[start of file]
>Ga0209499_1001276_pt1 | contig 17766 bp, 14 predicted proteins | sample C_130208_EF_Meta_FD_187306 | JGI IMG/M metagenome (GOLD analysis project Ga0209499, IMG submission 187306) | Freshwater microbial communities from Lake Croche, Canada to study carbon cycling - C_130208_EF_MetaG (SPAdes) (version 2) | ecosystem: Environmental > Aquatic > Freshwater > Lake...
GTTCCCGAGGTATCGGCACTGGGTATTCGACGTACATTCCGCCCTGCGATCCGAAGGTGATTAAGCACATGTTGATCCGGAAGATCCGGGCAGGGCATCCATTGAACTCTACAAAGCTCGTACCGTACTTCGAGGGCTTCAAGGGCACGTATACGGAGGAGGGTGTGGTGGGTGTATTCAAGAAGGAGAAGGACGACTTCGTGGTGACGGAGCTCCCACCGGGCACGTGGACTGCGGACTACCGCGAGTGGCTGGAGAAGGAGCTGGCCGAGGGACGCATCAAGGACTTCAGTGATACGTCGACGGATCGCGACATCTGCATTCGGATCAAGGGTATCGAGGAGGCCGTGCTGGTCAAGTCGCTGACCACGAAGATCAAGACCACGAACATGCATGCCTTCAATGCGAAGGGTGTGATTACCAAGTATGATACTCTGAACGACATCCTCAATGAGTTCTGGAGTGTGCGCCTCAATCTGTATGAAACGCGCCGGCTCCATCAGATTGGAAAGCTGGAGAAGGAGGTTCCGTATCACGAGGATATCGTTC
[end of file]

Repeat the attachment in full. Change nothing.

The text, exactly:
>Ga0209499_1001276_pt1 | contig 17766 bp, 14 predicted proteins | sample C_130208_EF_Meta_FD_187306 | JGI IMG/M metagenome (GOLD analysis project Ga0209499, IMG submission 187306) | Freshwater microbial communities from Lake Croche, Canada to study carbon cycling - C_130208_EF_MetaG (SPAdes) (version 2) | ecosystem: Environmental > Aquatic > Freshwater > Lake...
GTTCCCGAGGTATCGGCACTGGGTATTCGACGTACATTCCGCCCTGCGATCCGAAGGTGATTAAGCACATGTTGATCCGGAAGATCCGGGCAGGGCATCCATTGAACTCTACAAAGCTCGTACCGTACTTCGAGGGCTTCAAGGGCACGTATACGGAGGAGGGTGTGGTGGGTGTATTCAAGAAGGAGAAGGACGACTTCGTGGTGACGGAGCTCCCACCGGGCACGTGGACTGCGGACTACCGCGAGTGGCTGGAGAAGGAGCTGGCCGAGGGACGCATCAAGGACTTCAGTGATACGTCGACGGATCGCGACATCTGCATTCGGATCAAGGGTATCGAGGAGGCCGTGCTGGTCAAGTCGCTGACCACGAAGATCAAGACCACGAACATGCATGCCTTCAATGCGAAGGGTGTGATTACCAAGTATGATACTCTGAACGACATCCTCAATGAGTTCTGGAGTGTGCGCCTCAATCTGTATGAAACGCGCCGGCTCCATCAGATTGGAAAGCTGGAGAAGGAGGTTCCGTATCACGAGGATATCGTTC